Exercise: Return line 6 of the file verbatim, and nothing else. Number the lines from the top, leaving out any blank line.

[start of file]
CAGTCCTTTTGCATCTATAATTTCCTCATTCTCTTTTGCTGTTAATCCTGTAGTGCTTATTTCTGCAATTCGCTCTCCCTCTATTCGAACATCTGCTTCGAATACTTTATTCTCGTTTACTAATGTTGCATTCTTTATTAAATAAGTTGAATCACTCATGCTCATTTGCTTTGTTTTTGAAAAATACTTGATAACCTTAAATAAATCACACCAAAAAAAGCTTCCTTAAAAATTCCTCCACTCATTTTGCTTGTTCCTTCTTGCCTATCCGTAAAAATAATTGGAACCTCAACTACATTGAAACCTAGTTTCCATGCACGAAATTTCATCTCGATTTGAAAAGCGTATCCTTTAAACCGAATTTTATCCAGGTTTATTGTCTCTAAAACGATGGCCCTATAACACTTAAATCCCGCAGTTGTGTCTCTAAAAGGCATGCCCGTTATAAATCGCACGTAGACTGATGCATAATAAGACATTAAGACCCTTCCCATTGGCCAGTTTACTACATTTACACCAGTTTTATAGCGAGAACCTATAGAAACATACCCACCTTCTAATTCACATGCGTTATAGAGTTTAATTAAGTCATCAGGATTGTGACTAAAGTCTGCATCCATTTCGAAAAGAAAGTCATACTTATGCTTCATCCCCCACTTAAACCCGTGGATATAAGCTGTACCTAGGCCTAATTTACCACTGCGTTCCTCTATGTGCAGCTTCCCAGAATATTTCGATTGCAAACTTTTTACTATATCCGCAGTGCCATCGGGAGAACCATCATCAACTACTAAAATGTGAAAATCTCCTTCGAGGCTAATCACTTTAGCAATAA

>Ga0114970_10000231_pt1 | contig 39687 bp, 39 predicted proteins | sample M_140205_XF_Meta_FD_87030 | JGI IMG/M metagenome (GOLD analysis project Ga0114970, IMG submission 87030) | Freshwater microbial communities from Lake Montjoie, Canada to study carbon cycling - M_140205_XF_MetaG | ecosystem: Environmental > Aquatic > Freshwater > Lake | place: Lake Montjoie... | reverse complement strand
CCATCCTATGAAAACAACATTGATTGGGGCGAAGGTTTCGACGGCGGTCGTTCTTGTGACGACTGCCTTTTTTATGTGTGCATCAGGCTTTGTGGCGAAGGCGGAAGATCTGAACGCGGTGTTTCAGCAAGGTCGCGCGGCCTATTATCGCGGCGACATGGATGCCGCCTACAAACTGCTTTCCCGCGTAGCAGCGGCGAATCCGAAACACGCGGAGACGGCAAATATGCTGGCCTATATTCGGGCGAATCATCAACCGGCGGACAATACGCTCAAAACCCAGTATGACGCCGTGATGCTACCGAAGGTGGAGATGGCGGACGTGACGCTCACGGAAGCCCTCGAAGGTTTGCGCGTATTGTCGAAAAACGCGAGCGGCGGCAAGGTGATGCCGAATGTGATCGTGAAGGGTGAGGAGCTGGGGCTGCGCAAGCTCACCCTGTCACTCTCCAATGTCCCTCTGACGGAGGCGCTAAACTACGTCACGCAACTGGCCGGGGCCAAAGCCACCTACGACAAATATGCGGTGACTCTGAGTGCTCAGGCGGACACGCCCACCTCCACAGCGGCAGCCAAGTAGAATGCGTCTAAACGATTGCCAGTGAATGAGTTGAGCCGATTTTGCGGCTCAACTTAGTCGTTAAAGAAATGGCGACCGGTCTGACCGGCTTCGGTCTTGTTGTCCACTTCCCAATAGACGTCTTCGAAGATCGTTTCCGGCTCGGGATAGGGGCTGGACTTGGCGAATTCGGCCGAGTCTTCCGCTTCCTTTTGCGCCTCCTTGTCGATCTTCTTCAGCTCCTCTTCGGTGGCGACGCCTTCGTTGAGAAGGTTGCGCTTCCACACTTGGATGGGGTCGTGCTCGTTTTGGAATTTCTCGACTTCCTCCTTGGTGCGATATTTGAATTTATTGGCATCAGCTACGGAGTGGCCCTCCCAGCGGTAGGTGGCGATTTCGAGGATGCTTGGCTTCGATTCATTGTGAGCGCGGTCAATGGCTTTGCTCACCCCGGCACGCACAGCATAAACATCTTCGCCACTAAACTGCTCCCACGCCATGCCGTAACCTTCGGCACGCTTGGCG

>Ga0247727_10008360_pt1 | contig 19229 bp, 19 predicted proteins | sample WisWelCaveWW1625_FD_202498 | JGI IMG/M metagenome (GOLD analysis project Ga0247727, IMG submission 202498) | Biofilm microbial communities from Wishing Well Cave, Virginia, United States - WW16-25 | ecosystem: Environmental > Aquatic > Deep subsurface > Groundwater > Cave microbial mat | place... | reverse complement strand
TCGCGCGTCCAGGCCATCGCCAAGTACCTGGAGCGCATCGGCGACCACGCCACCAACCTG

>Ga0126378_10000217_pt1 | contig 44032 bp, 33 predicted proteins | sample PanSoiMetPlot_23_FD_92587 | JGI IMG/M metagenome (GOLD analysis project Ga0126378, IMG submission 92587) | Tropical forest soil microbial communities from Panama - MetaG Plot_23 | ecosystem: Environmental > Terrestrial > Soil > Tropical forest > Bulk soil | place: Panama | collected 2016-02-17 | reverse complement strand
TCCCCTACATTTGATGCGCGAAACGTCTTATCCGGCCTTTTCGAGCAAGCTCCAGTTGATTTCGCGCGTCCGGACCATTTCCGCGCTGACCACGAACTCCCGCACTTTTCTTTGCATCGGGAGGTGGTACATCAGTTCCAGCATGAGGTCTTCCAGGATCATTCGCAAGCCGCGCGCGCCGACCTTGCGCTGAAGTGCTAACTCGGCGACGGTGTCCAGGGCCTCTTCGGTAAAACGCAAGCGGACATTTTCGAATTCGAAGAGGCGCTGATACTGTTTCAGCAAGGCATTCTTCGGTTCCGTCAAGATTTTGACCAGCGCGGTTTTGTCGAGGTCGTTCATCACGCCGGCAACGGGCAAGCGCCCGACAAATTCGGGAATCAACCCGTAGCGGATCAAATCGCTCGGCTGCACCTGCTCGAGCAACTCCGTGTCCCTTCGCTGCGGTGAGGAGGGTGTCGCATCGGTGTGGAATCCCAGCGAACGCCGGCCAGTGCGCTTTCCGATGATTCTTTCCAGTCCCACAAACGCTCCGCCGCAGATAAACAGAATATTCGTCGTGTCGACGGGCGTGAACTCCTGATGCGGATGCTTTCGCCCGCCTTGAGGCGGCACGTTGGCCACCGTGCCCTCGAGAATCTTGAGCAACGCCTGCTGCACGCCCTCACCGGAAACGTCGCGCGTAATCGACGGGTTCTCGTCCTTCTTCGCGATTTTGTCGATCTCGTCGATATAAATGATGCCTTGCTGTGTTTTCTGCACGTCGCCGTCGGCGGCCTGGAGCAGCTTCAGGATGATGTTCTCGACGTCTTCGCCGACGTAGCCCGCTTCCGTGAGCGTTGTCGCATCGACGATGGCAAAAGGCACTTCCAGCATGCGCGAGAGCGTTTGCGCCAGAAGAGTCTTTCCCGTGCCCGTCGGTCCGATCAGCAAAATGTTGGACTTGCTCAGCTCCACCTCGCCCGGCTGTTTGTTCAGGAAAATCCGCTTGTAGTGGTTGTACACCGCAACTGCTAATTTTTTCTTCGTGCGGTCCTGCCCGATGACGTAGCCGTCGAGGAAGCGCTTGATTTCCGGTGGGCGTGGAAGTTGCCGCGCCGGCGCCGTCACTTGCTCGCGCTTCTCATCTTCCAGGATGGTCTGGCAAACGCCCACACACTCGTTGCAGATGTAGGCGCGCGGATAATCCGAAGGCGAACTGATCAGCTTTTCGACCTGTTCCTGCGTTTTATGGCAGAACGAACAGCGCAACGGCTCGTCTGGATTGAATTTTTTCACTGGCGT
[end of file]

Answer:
>Ga0126378_10000217_pt1 | contig 44032 bp, 33 predicted proteins | sample PanSoiMetPlot_23_FD_92587 | JGI IMG/M metagenome (GOLD analysis project Ga0126378, IMG submission 92587) | Tropical forest soil microbial communities from Panama - MetaG Plot_23 | ecosystem: Environmental > Terrestrial > Soil > Tropical forest > Bulk soil | place: Panama | collected 2016-02-17 | reverse complement strand